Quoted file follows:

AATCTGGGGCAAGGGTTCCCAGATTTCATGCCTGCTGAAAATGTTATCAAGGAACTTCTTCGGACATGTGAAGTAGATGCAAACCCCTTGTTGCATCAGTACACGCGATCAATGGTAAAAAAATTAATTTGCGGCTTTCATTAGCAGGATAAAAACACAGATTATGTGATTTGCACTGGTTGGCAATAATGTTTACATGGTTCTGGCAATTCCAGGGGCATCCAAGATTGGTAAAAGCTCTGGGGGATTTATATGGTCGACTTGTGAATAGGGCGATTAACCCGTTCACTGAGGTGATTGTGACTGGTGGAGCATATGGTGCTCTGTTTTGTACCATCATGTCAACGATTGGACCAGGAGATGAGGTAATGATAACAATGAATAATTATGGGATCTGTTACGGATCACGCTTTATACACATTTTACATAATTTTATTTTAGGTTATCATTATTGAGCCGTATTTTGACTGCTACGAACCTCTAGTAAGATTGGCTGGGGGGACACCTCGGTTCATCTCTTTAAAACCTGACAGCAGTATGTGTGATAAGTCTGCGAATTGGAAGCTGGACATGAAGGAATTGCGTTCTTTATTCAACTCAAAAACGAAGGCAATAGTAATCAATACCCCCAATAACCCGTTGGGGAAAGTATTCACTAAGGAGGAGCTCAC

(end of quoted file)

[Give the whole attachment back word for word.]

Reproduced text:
AATCTGGGGCAAGGGTTCCCAGATTTCATGCCTGCTGAAAATGTTATCAAGGAACTTCTTCGGACATGTGAAGTAGATGCAAACCCCTTGTTGCATCAGTACACGCGATCAATGGTAAAAAAATTAATTTGCGGCTTTCATTAGCAGGATAAAAACACAGATTATGTGATTTGCACTGGTTGGCAATAATGTTTACATGGTTCTGGCAATTCCAGGGGCATCCAAGATTGGTAAAAGCTCTGGGGGATTTATATGGTCGACTTGTGAATAGGGCGATTAACCCGTTCACTGAGGTGATTGTGACTGGTGGAGCATATGGTGCTCTGTTTTGTACCATCATGTCAACGATTGGACCAGGAGATGAGGTAATGATAACAATGAATAATTATGGGATCTGTTACGGATCACGCTTTATACACATTTTACATAATTTTATTTTAGGTTATCATTATTGAGCCGTATTTTGACTGCTACGAACCTCTAGTAAGATTGGCTGGGGGGACACCTCGGTTCATCTCTTTAAAACCTGACAGCAGTATGTGTGATAAGTCTGCGAATTGGAAGCTGGACATGAAGGAATTGCGTTCTTTATTCAACTCAAAAACGAAGGCAATAGTAATCAATACCCCCAATAACCCGTTGGGGAAAGTATTCACTAAGGAGGAGCTCAC